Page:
Wednesday, September 20, 2017

The Blue Tower

"The Blue Tower" Jozef Linnig 1868.
(click image to enlarge)
There are three known facilities where priest Antonio Neri worked as an alchemist formulating glass in the early seventeenth century; in Florence, Pisa and Antwerp. If he did work elsewhere, it must have been for a relatively short period since his time at these three locations accounts well for his entire career. Of the three, he is known best for his work at the Casino di San Marco, on the north side of Florence. It is also the facility about which the most is known, since its owner was Medici prince, Don Antonio. However, a good argument can be made that the facility in Antwerp, about which much less is known, was the one most influential to his career as a glassmaker.

Neri traveled to Antwerp in early 1604 to visit his friend Emmanuel Ximenes (Pronounced Se-men-ez), where he stayed for seven years. Ximenes was an international trader (known then as a 'banker') from one of the wealthiest families in Flanders. At the time, Antwerp stood at the center of the bloody Dutch war for independence from Habsburg Spain. The population of the city was a shadow of its former self, after being sacked and burned by Spanish troops a couple of decades earlier in what has become known as "the Spanish Fury." A Dutch blockade of Antwerp's seaports had strangled commerce, but for the ultra-wealthy, life went on.  

"Antwerpen, het Arsenaal" Jan Wildens, 17th Cent.
 In his book on glassmaking, L'Arte Vetraria, [1] Neri names "the most courteous gentleman Filippo Gridolfi" as the owner of the glass factory in Antwerp. Indeed, records show that Gridolfi was the latest in a long line of owners who had been granted exclusive rights to make the exalted Venetian style glass known as cristallo. Under the management of Gridolfi and his wife Sara Vincx, the luxury glass business thrived. In the 1590s, shortly after their marriage, they employed seventeen Venetian workers. 

The most fashionable street in Antwerp was the Meir. This was the address of  Ximene's palace, as well as of his brother in law, Baron Simon Rodrigues d'Evora, who happened to be the most prestigious diamond dealer and jeweler in the region; he was known locally as "the little king." Gridolfi and Vincx had one, and later a second retail space for their glassware here. The factory and furnaces were located a few blocks away, near the fortress wall that ringed the city. Records indicate it was in a district called  the Hopland, near -- or possibly also in -- a huge structure actually built into the defensive wall around Antwerp. Called the "Blauwe Toren" [Blue Tower] for its blue slate roof, this impressive building had at various times functioned as an armory and a storage facility. In this period, a below street level canal led from the basement of the tower directly to the Meir, in later years the canal was filled in. Just on the other side of the city wall was a mote with access to the network of waterways which connected towns and villages throughout the region; this too was eventually turned into usable real estate when the wall was demolished in the nineteenth century. This situation of the glass production facility makes perfect sense. They needed to bring in heavy materials, ship delicate product and occupy a space which was not in danger of burning down the city should disaster strike.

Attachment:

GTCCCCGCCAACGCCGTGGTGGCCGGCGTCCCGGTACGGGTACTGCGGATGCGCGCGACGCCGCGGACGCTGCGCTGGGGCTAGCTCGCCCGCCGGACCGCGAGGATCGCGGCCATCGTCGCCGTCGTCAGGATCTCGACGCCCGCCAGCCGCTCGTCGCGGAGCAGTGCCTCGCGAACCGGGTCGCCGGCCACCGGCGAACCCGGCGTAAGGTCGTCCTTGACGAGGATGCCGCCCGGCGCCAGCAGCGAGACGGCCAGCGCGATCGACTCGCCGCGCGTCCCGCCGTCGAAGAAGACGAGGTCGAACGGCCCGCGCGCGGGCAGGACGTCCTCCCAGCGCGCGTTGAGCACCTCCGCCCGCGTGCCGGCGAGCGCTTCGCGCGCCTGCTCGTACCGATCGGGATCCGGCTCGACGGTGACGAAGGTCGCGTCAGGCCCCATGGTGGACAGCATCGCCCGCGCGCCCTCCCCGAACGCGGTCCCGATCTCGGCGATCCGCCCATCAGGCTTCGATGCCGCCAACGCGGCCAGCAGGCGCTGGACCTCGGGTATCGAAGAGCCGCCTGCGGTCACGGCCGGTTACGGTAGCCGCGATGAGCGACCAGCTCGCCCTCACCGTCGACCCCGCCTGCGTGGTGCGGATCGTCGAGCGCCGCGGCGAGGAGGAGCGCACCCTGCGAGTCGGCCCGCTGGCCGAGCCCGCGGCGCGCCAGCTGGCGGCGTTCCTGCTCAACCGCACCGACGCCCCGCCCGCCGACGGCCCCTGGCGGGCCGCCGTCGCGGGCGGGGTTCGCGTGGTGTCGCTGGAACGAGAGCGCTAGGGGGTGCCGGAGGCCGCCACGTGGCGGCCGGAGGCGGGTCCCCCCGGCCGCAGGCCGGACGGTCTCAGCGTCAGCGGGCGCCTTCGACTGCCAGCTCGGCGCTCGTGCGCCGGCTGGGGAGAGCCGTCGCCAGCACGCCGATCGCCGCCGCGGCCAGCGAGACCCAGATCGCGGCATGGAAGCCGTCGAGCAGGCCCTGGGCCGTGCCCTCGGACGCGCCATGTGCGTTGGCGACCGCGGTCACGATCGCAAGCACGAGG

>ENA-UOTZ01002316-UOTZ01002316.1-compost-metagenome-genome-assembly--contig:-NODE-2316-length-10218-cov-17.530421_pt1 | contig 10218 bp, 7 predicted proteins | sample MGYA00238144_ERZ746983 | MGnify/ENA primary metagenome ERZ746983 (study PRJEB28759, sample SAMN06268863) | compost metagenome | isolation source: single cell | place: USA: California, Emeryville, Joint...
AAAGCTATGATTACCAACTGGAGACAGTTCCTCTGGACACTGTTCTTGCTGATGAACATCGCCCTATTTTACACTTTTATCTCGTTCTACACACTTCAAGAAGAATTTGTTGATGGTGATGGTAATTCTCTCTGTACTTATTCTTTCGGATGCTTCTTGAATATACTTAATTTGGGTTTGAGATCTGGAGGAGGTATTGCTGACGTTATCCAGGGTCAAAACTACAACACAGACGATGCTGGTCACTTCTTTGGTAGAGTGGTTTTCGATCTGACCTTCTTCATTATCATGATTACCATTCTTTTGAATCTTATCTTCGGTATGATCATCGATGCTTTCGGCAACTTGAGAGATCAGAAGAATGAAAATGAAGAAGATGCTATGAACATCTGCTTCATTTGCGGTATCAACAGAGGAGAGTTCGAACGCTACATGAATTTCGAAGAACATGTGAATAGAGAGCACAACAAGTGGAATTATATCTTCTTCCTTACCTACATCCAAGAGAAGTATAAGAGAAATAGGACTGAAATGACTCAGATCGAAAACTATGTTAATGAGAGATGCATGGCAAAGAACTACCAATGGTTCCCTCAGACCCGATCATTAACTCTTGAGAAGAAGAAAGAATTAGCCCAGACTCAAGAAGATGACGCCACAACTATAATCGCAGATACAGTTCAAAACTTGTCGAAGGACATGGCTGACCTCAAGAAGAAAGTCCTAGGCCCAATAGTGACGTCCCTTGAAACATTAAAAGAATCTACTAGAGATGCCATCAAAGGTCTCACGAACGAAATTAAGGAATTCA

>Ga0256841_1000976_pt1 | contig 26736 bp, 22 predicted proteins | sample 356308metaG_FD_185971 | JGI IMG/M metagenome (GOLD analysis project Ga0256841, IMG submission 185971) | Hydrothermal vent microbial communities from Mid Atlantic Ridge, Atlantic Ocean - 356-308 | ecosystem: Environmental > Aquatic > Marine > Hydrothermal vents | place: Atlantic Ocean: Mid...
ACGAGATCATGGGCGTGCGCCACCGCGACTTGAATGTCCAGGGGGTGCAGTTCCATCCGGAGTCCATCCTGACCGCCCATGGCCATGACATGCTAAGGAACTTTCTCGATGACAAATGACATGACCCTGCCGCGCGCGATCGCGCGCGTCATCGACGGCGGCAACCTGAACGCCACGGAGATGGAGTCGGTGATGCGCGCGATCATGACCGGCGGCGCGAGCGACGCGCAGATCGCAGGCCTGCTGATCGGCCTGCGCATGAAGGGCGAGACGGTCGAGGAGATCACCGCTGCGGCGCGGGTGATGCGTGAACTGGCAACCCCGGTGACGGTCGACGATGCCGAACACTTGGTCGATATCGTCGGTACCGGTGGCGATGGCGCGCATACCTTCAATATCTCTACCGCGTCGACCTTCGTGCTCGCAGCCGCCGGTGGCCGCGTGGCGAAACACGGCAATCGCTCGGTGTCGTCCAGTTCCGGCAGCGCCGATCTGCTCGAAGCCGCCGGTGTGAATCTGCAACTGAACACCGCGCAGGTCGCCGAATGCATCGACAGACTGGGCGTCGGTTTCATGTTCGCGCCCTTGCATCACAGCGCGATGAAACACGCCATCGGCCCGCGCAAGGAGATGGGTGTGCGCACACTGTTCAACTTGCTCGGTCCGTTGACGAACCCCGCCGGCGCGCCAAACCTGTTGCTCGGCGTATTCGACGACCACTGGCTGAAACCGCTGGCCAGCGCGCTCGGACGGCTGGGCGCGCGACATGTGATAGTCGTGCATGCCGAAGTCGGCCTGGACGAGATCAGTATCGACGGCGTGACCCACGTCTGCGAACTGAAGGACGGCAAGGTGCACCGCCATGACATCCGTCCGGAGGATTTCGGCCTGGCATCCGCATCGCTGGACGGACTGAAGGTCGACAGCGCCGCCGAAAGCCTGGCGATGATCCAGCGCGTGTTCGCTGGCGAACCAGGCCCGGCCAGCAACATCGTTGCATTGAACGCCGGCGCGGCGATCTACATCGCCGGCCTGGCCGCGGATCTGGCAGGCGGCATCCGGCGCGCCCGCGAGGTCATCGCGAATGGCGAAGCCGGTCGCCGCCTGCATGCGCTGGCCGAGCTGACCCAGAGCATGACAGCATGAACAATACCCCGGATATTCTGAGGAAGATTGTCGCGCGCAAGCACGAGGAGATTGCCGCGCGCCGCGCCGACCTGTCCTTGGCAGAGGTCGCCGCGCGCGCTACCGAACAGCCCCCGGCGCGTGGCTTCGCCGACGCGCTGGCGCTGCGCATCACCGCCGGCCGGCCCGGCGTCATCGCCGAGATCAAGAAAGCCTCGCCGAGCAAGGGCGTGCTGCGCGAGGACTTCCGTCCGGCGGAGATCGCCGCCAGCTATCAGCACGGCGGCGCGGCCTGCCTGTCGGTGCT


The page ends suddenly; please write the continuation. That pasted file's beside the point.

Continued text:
Blue Tower, 1860. Edmond Fierlants.
Today the foundations of the Blue Tower are preserved just below street level in a busy traffic square. Over the centuries, surrounding structures came and went. A small number of contemporary depictions do exist. Two illustrations that give a flavor of the neighborhood are shown here. One sketch by Jan Wildens  is not in the best of condition, but shows the tower and a few nearby structures from canal level in the seventeenth century. This might well have been typical of the view from a barge making deliveries. The factory would need a steady supply of pure quartz river stones used to make the exceptionally clear cristallo glass. A second view by Jozef Linnig, shows the neighborhood more clearly albeit in 1868. By then a furniture maker was located to the left of the tower, and another structure stood where the canal once was. Also of interest is an early photograph of the tower before it was demolished.

What we know of Neri's experiences in glassmaking come mostly from his book. His activities in Florence included making aquamarine colored glass for beadmaking and chalcedony glass with its multicolored swirls. In Pisa, he made emerald green, pimpernel green and celestial blue glass, he experimented with enamels, constructed a frit kiln and made glass using fern plants. From his early glassmaking activity in Florence, Neri seems to build momentum in Pisa. In these two locations combined he spends at most four years, in Antwerp he spend seven years, and there is no indication that he was slowing down, in fact quite the opposite. There he made artificial gems, a "beautiful aquamarine so nice and marvelous, that you will be astonished." He tinted rock crystal "the colors of balas, ruby, topaz, opal and girasol." He "built a furnace that held twenty glass-pots of various colors" He made ultramarine, the deep blue pigment valued by painters more highly than gold. Finally in 1609, in Antwerp, at Gridolfi's shop he made "the most beautiful chalcedony that I have ever made in my life" and presented two vessels of this glass to the prince of Orange.

[1] Neri 1612.
* This post first appeared here on 1 October 2014.

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